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Any university students turned off McGill due to Med-P?

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They have to do cegep, which has an extra year in it, and 1st year university level courses in the final year, so they are equivalent in age and education to any student in ontario who enters Queens, UofT, or McMaster after completing third year.

 

With regards to their english, there is no reason why it would be any different from the 80 IP students who get in every year.

 

Before condescending, you really should do your research.

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Is anyone turned off from applying due to Med-P? I mean these "kids" get to go into medicine with the equivalent of 2 year of university while we need 4 years of undergrad. They won't even take 3 years like UofT, Queen's... Also, how good is the English of Med-P students?

 

Oui ça sent la rancune conte la vie d'une personne qui se fait refuser à McGill en pensant qu'il serait les premiers acceptés.

 

Hey MON ONCLE MCGILL EST OBLIGÉE D'ACCEPTER DES CEGEPIENS,[ON EST AU QUEBEC!!! tout comme les autres universités franco de la province, elle a cependant le choix du nombre.

 

ça vaut la peine de répondre en francais pour voir tes aptitudes en francais...

 

D'abord, quelle arogance... These Kids ennnnhhh...tu répeteras ça à Drolet. these kids seront medecins vers 25 ans. J'imagine que tu as présentement autour de 25 ans! comment tu te sens, trouves-tu que tu es un kid???

 

J'ai pas hate de te voir devant un patient qui ne comprend pas pourquoi il est malade, tu vas surement lui dire what an ignorant. Anyway si tu es pas du quebec ben t as juste à aller dans ta province.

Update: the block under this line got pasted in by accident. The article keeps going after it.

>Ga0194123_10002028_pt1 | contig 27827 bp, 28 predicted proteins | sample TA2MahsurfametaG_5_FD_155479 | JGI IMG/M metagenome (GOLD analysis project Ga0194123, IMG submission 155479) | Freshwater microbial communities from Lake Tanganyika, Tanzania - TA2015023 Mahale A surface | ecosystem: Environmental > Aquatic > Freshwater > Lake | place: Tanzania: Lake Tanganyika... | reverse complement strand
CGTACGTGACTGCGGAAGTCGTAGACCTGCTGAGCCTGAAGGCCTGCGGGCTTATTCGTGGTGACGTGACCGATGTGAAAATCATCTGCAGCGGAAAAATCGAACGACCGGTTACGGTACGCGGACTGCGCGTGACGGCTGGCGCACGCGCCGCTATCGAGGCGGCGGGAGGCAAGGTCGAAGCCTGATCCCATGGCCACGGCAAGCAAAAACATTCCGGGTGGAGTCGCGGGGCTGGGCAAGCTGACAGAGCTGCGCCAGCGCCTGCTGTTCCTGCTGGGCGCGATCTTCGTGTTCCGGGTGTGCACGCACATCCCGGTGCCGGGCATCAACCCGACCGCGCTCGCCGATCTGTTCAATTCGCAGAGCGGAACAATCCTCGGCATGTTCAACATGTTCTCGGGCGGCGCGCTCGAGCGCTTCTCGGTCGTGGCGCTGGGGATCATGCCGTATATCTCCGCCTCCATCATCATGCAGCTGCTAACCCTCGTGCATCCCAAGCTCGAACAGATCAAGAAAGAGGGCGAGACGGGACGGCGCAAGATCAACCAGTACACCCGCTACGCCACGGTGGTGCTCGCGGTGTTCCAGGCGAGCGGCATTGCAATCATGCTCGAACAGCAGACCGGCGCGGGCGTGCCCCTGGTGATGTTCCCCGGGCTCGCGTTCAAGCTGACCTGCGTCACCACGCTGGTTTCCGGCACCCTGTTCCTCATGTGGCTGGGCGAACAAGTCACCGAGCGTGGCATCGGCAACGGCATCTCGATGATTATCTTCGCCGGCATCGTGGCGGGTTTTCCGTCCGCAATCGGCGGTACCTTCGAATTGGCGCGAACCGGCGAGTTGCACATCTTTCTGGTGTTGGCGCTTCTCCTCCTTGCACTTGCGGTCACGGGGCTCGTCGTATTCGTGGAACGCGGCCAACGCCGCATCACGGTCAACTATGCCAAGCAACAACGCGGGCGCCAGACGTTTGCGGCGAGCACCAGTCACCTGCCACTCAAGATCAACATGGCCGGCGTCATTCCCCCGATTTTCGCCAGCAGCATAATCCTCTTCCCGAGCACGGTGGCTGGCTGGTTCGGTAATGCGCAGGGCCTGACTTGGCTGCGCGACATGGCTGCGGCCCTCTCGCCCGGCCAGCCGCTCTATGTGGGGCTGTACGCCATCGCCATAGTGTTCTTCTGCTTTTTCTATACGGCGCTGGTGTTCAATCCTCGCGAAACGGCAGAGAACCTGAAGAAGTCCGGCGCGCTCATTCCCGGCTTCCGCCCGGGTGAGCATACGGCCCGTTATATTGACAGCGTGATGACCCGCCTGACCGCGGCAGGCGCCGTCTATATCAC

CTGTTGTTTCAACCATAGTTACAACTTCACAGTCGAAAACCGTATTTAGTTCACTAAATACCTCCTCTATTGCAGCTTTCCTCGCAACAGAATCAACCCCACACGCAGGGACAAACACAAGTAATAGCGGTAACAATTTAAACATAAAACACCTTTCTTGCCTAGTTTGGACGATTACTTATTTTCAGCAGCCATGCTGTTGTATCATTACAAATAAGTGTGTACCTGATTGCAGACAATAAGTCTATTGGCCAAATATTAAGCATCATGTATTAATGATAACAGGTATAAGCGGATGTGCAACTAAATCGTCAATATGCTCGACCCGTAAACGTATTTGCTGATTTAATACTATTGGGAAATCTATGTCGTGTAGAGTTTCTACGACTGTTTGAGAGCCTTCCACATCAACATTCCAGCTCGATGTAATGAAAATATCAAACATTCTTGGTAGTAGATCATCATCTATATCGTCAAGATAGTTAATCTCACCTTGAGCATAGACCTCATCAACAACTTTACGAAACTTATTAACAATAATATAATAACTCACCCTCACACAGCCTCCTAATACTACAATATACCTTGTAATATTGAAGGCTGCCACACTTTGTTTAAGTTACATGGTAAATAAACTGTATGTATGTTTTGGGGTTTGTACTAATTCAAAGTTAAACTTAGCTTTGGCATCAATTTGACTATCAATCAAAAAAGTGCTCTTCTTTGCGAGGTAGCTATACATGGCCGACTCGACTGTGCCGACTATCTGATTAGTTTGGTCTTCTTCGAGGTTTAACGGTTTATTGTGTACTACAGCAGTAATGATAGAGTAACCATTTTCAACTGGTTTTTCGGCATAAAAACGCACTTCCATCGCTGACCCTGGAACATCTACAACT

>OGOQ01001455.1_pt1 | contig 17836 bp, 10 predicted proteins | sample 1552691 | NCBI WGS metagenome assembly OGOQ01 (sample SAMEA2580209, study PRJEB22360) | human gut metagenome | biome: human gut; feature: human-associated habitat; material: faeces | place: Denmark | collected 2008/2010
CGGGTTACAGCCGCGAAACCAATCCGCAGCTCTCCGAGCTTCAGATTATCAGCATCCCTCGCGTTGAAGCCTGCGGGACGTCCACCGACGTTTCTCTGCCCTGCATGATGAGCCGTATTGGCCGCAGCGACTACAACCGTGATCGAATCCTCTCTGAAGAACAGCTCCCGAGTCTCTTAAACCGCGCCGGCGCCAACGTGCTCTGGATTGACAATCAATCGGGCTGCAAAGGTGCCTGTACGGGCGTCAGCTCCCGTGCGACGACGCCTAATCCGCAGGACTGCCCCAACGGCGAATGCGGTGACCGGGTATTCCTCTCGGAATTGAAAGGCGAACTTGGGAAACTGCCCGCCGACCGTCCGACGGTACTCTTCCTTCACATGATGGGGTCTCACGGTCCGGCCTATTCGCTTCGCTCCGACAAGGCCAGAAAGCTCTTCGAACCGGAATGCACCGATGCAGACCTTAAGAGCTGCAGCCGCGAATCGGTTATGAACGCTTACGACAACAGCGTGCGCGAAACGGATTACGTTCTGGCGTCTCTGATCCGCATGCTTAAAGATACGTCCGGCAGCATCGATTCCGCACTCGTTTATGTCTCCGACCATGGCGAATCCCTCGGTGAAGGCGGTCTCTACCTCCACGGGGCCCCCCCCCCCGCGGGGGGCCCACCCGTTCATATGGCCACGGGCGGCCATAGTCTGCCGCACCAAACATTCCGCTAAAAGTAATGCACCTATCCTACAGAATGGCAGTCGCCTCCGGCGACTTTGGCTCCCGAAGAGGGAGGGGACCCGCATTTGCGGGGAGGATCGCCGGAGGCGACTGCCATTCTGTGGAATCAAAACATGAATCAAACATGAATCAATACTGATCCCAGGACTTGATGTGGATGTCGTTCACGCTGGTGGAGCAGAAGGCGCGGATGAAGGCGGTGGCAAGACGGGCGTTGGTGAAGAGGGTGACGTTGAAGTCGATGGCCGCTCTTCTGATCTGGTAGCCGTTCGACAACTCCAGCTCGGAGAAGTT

Have a nice day.

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Hey cool..I actually understood some of that! After like...6 years since I took French! Maybe because it was in Frenglish.

 

Sorry for interrupting....you guys can go back to arguring....in French/English....

 

lol you're the best!!!!

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I believe (but am not sure) that the Quebec gov tells all the med schools that they have to take a min. number of med-Ps every year. McGill sticks to that minimum unlike the 3 other schools. I also think that med schools are rewarded with more gov money for a med-P than other candidates. McGill does their best with what they are given.

 

As for the gov. stance on med-P it makes sense financially. They are the biggest bang for your buck b/c post-sec education is so heavily funded. It costs less to pay for 2+1+4 years of cegep/uni than 2+3+4 years. Just a thought.

 

As for the med-Ps in 2011, they all speak english fine. No worries.

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Oui ça sent la rancune conte la vie d'une personne qui se fait refuser à McGill en pensant qu'il serait les premiers acceptés.

 

Hey MON ONCLE MCGILL EST OBLIGÉE D'ACCEPTER DES CEGEPIENS,[ON EST AU QUEBEC!!! tout comme les autres universités franco de la province, elle a cependant le choix du nombre.

 

ça vaut la peine de répondre en francais pour voir tes aptitudes en francais...

 

D'abord, quelle arogance... These Kids ennnnhhh...tu répeteras ça à Drolet. these kids seront medecins vers 25 ans. J'imagine que tu as présentement autour de 25 ans! comment tu te sens, trouves-tu que tu es un kid???

 

J'ai pas hate de te voir devant un patient qui ne comprend pas pourquoi il est malade, tu vas surement lui dire what an ignorant. Anyway si tu es pas du quebec ben t as juste à aller dans ta province.